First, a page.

Review of: Sabina Lawreniuk & Laurie Parsons, Going Nowhere Fast: Mobile Inequality in the Age of Translocality. Oxford, UK: Oxford University Press, 2020

By W. Nathan Green

This is the second review in our new series dedicated to Going Nowhere Fast. Watch this space for more information on the upcoming digital roundtable with the authors.

Drawing on a decade of mixed-methods research in rural, urban, and peri-urban Cambodia, Going Nowhere Fast explains why inequality persists at a time when so many people are on the move in search of a better life. While a few migrant households are able to benefit from this new mobility, many others have seen their fortunes remain the same or decline further. Those who do not benefit from increased mobility generally come from poorer backgrounds: they either do not have the social networks in the city to find a good job or they have to remit the bulk of their wages back home to support their families. The authors call this “translocal inequality,” referring to how “wealth discrepancies in one place engender differences in livelihoods elsewhere” (p. 8). Translocal inequality is also structured by the stories that people tell. In other words, inequality is “intertwined and enmeshed in social relations in the form of norms, expectations, and morals.” Remitting money home would not be possible, for example, without “dutiful daughters” on the factory floor (p. 3). Migrant household wealth rises and falls due to the narratives that are told about their journeys, social status, and rural background.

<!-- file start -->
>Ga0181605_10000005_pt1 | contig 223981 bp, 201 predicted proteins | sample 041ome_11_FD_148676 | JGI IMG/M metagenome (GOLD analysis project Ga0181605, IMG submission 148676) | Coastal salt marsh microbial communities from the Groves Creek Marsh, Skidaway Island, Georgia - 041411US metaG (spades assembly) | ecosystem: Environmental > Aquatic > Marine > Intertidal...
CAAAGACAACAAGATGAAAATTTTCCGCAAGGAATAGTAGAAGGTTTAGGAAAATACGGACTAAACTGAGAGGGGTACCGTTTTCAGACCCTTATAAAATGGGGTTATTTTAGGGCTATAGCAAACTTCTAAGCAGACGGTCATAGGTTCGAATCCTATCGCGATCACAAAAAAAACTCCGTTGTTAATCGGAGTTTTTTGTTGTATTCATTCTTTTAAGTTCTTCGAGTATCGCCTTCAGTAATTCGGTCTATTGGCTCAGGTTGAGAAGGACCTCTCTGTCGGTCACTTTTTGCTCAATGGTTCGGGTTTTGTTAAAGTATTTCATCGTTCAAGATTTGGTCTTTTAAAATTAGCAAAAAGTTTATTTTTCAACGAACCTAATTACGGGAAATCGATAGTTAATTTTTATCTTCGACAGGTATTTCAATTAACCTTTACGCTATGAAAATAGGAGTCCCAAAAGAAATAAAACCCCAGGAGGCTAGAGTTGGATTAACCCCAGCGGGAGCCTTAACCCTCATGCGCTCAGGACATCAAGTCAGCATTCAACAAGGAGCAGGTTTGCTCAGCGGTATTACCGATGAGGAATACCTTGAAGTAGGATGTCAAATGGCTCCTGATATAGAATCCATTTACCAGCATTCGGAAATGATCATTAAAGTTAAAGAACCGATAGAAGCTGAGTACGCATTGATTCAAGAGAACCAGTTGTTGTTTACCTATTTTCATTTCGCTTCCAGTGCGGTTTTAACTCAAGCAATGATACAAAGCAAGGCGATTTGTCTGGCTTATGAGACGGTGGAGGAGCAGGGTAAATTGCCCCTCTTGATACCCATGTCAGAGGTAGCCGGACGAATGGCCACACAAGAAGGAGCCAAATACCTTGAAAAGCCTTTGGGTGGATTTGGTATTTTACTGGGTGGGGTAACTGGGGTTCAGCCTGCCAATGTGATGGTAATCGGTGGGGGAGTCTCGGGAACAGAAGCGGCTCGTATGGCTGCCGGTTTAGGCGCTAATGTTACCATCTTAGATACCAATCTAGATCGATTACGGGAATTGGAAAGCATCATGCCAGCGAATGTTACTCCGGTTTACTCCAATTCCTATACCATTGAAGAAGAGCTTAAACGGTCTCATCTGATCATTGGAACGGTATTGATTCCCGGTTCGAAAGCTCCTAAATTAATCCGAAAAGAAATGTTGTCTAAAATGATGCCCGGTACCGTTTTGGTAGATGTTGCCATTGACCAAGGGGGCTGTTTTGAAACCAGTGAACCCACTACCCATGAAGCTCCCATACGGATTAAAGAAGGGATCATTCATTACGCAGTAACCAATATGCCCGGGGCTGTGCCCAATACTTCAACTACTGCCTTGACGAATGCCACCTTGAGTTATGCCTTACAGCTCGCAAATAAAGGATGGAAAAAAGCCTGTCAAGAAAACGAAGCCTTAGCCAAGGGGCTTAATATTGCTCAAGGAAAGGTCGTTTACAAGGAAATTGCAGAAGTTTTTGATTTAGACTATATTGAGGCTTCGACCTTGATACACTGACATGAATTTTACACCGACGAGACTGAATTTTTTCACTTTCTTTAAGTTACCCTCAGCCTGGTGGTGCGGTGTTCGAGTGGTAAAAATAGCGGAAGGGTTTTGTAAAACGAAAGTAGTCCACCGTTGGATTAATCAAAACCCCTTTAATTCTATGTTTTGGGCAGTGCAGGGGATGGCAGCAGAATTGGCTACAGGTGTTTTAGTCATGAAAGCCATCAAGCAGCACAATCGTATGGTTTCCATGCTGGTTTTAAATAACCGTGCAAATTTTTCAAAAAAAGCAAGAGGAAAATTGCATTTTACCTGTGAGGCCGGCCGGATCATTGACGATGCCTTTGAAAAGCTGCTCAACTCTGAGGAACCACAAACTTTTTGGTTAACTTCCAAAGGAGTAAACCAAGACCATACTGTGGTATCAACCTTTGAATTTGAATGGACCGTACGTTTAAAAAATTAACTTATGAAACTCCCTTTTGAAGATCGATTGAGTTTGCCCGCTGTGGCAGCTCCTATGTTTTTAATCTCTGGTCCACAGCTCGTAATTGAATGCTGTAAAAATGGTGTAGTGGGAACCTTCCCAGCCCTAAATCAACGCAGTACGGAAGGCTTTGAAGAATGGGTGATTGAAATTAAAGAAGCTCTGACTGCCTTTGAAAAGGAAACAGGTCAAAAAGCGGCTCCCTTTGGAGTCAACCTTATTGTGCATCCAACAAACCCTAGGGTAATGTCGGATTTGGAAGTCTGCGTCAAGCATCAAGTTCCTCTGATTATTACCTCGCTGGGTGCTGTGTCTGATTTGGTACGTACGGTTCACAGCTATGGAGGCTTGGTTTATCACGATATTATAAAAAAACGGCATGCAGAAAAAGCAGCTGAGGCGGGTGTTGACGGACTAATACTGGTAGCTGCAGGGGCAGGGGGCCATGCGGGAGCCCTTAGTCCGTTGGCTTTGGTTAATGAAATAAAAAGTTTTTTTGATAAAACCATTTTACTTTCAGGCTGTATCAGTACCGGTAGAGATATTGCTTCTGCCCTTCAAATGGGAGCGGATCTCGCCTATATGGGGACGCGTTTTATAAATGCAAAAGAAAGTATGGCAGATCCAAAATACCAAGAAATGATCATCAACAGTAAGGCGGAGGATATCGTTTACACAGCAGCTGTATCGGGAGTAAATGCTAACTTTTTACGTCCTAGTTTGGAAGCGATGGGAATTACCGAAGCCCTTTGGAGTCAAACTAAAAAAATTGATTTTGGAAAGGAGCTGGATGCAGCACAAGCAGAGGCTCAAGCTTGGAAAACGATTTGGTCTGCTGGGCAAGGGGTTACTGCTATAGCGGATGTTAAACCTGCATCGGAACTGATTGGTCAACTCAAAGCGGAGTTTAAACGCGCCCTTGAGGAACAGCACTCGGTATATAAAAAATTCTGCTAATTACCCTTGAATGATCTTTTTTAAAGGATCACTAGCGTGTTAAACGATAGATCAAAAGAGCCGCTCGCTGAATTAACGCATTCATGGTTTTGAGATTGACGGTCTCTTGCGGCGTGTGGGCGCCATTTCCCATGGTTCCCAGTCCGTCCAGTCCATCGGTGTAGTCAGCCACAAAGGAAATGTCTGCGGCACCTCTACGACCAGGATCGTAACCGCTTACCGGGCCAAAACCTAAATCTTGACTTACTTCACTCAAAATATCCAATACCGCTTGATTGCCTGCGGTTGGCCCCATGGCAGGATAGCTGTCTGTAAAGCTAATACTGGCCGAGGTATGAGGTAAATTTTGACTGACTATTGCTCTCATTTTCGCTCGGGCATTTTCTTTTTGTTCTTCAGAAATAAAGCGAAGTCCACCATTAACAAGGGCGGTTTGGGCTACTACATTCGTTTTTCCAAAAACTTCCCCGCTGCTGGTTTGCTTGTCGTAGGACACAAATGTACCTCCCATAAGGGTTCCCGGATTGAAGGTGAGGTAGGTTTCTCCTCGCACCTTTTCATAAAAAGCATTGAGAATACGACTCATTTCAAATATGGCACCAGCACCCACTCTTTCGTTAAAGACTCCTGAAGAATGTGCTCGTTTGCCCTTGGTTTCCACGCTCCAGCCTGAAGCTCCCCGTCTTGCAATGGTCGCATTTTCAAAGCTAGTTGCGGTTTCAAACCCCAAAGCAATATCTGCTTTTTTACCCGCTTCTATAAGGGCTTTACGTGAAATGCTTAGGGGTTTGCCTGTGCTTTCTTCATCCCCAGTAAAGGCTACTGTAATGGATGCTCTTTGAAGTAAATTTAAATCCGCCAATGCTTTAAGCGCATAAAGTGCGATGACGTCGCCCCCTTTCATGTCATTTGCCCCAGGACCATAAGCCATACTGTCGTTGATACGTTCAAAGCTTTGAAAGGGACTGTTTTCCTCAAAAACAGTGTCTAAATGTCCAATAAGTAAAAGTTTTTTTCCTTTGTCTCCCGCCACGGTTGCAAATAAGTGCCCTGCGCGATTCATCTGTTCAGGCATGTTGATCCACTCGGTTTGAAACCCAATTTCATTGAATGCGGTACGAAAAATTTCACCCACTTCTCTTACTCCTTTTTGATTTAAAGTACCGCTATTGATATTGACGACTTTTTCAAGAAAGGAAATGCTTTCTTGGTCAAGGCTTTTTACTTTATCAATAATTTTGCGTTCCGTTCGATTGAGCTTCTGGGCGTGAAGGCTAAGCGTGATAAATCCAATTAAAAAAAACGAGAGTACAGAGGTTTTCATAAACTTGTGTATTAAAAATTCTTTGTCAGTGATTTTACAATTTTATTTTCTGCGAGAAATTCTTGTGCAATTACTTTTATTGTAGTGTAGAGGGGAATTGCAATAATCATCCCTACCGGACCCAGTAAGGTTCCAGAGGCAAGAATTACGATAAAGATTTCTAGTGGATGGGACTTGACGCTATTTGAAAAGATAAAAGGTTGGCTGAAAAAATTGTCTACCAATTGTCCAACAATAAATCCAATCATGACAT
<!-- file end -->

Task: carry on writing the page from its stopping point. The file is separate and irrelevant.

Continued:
Translocal inequality differs from standard accounts of inequality in Cambodia, reviewed in the second chapter. Typically, inequality measures a static distribution of wealth within a population made up of discrete, atomistic units in spatially-fixed locations. These measures of inequality, however, fail to capture the mobility of household members and their dispersion across multiple sites. As such, geographical categories of inequality, such as the urban rich and rural poor, elide the dense webs of translocal relations that now bind the two spaces together. In the remainder of the book, the authors analyze various dimensions of these translocal relations.

Sabina Lawreniuk & Laurie Parsons, 2020. Going Nowhere Fast: Mobile Inequality in the Age of Translocality, University of Oxford Press

Chapter three utilizes network analysis to chart migrant social connections in the capital city of Phnom Penh. Whereas wealthier migrants are able to save money and build social networks in the city, poorer migrants, who remit money home to support their families, tend to be more socially isolated. The former use their social networks to find better jobs and increase their wealth while the latter are left out of such pathways. In chapter four, the authors turn to household gender and generational relations. They demonstrate how translocal mobility has at times empowered women in family decision-making. At other times, women have an increased burden to both work and take care of children. Likewise, older family members are increasingly mobile as they move to support working family members. In each case, mobile familial relations are accompanied by changing narratives of responsibility and value, sometimes reinforcing translocal inequality patterns.